Any day now.
Seismologists suggest Californians are long overdue for a devastating “big one,” and Citrus College students and faculty must act fast to prepare for a high-magnitude earthquake.
There will be a campuswide emergency practice drill on Oct. 19 here at Citrus.
The San Andreas Fault is one of the most dangerous earthquake hotspots in the world, and many of us are not aptly prepared to deal with the complications of a large quake involving it.
A great sense of comfort and confidence could come from knowing there are educated people and prepared measures being taken for the safety of everyone on our campus.
Southern Mexico has experienced multiple massive earthquakes in recent weeks. With hundreds of casualties as a result, the effects of the disasters have undoubtedly been horrendous.
The building regulations in Mexico may differ from those implemented in, say, Los Angeles, but the tragedies in our neighboring country should serve as a looming reminder for Southern California communities to take earthquake preparedness as seriously as possible.
Since the 1970s, there have been dozens of fatalities caused by the recent major Southern California earthquakes, prompting more a vigorous effort to ensure efficient building codes and secured infrastructure.
Retrofitting laws have been implemented in the city of Los Angeles and some surrounding communities as well.
For example, the city has laws requiring the retrofitting of wood-frame soft-story structures built prior to 1978 to prevent avoidable damage caused by earthquakes.
Amid the progress, there have been also setbacks.
It’s worth mentioning that President Donald Trump’s budget proposal in July of this year proposed a plan that jeopardized the future of early warning systems for earthquakes and tsunamis off the coast of California.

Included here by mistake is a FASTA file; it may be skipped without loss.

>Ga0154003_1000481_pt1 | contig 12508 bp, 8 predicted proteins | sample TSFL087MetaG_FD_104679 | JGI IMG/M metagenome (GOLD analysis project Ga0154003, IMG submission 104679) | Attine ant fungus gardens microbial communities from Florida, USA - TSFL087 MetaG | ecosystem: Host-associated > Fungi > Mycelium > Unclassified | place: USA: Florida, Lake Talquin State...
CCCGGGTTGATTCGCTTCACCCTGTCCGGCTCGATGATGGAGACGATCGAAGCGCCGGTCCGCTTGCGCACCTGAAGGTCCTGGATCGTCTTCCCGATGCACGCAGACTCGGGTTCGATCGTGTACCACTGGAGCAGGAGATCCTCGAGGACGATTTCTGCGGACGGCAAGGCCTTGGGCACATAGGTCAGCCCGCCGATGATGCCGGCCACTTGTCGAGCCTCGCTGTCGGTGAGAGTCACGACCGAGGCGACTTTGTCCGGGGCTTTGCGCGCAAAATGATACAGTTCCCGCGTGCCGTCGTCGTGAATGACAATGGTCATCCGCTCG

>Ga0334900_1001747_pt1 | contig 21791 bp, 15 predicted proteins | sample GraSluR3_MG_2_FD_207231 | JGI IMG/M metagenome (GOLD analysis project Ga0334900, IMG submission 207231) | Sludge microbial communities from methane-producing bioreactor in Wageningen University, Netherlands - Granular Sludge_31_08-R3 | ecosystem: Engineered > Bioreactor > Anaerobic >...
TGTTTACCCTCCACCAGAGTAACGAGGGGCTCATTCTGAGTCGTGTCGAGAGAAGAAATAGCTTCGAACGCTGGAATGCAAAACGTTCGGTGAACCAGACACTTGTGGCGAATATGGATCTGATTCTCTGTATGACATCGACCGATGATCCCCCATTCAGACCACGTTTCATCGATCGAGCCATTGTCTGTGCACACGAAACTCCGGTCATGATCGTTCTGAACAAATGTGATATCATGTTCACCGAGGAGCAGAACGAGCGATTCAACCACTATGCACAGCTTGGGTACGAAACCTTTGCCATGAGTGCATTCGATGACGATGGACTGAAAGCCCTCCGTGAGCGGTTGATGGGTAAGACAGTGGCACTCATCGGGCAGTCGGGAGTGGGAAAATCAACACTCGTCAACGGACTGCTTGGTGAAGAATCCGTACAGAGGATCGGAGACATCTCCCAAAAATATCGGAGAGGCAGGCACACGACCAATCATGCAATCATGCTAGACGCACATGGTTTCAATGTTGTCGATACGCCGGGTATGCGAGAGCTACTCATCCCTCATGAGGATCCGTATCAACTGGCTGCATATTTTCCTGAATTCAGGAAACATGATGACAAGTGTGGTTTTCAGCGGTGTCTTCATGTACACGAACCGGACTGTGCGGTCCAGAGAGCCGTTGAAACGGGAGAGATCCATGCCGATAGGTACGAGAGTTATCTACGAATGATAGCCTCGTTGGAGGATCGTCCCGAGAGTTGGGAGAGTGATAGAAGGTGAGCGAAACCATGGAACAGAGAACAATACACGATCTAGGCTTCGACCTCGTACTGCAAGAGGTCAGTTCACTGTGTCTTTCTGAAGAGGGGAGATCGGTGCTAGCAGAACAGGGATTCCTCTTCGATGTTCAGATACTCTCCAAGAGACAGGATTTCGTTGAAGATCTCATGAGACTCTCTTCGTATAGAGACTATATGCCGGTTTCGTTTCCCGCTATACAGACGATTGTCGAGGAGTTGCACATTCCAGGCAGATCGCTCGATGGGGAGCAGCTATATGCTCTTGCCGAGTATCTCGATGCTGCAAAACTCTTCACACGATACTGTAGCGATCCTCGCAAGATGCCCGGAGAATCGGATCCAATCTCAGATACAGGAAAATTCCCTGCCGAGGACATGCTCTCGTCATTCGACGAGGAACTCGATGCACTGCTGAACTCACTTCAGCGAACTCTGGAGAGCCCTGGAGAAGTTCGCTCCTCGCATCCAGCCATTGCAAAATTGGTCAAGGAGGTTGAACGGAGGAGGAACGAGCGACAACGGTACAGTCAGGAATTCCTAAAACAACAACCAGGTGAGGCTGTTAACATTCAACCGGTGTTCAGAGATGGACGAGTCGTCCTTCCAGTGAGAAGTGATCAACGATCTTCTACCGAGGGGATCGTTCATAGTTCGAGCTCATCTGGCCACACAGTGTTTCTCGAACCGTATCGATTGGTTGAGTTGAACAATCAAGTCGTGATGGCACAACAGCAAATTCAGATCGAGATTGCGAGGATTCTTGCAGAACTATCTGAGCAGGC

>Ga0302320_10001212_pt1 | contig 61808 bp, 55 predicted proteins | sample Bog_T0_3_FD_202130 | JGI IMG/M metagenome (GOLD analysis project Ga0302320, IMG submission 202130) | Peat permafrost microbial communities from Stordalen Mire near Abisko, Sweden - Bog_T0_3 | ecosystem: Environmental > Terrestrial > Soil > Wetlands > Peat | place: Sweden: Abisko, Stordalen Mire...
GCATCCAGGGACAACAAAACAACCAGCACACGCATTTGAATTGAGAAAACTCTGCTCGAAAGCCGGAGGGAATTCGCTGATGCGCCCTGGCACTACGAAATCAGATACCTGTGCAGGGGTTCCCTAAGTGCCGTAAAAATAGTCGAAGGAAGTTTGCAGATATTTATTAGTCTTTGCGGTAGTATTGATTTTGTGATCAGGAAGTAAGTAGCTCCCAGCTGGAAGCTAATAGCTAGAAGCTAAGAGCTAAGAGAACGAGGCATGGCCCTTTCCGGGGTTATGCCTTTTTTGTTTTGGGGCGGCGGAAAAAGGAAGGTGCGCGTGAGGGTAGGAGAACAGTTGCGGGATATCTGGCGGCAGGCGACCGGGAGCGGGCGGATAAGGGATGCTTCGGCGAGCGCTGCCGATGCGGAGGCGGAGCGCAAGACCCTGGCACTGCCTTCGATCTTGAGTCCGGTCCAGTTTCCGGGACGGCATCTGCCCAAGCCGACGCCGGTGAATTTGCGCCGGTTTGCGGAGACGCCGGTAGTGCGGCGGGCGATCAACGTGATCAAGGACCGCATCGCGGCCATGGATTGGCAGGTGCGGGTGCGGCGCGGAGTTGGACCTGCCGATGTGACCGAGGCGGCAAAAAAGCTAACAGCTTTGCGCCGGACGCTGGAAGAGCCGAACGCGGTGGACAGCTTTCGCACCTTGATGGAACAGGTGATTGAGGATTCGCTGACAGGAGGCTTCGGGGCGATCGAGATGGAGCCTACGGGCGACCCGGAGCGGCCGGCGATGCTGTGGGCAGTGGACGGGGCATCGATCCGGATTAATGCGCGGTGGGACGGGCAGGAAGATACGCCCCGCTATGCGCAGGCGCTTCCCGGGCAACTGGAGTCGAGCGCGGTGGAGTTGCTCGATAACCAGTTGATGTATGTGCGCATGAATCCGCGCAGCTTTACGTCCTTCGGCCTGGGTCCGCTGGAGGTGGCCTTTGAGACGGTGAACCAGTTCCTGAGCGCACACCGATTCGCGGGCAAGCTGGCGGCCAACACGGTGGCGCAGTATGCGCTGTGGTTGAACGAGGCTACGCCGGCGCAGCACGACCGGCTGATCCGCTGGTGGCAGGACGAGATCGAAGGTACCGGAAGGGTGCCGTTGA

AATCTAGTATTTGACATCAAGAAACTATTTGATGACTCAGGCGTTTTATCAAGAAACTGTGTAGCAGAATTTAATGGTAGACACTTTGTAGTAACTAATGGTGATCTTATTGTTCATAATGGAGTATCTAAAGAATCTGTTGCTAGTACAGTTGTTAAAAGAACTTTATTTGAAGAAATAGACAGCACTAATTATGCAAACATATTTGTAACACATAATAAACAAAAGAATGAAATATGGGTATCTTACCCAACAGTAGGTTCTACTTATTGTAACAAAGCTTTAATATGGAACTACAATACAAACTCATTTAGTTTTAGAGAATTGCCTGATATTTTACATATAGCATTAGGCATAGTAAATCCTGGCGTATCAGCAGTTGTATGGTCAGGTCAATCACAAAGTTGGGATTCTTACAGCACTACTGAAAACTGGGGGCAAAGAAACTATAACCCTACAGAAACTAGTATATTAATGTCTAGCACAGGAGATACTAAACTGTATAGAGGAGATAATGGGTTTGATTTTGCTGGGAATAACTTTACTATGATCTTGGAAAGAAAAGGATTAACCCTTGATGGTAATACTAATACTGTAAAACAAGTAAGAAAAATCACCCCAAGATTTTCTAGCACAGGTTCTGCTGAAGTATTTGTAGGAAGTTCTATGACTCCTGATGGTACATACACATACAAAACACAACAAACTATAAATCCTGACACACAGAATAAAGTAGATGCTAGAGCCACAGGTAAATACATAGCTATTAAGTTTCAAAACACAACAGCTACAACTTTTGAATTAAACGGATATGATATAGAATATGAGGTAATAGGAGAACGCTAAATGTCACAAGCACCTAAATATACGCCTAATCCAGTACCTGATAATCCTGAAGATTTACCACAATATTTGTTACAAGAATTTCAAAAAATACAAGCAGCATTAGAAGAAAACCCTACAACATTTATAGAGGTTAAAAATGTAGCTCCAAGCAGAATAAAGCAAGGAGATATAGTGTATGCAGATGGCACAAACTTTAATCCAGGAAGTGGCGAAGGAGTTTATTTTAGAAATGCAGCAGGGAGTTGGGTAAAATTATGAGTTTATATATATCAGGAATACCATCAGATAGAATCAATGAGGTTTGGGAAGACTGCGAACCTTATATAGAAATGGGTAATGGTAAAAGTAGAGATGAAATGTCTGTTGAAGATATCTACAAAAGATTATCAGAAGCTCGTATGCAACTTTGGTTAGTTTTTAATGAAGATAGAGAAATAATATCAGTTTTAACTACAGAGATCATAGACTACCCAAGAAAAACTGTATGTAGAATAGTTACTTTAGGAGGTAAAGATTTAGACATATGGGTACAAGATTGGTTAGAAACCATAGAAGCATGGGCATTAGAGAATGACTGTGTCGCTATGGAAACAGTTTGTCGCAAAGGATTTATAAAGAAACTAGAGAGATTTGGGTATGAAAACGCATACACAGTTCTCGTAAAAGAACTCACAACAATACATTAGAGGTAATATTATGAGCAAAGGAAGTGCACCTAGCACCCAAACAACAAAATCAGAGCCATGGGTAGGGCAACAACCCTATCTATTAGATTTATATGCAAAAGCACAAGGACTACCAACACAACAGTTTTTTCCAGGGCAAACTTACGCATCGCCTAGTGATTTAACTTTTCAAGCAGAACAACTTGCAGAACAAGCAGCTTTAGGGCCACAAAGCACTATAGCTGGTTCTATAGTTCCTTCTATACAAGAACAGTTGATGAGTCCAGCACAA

Both Mexico and Japan have developed their own early warning systems following their experiences with major earthquakes in the past.
Laws mandating updated structural codes have pushed the notion of earthquake preparedness further into a positive direction. However, the dialogue surrounding preparedness and safety on a local level should persist, grow and transform into real action on behalf of individuals, families and institutions.
An alarming factor to consider is the dormant fault resting directly beneath the Haugh Performing Arts Center. If this area is triggered, our campus would be at the epicenter of a quake. Would all of our buildings survive this?
Our Citrus College community as well as the ones around it must continue considering the effects of these natural occurrences with grave concern, and we should encourage those around us to be prepared with a lot more preparatory practice under our belts.
An Emergency Response Procedures flip chart is posted inside classrooms around campus.
The flip book advises to plan ahead for an earthquake by becoming familiar with safe spots and fire extinguisher locations. Remain calm and seek cover in the event of shaking. Hold on and “ride out the shaker,” it says. If outside, it is safer to avoid to tall buildings, and trees.
After the drill on Thursday, Citrus College should have a better understanding of the measures to take to stay as safe as possible during an earthquake.
As we collectively mourn the tragedy in Mexico, we must preemptively mourn the potential condition of a misinformed, unprepared Southern California after the big one finally hits.
Any day now.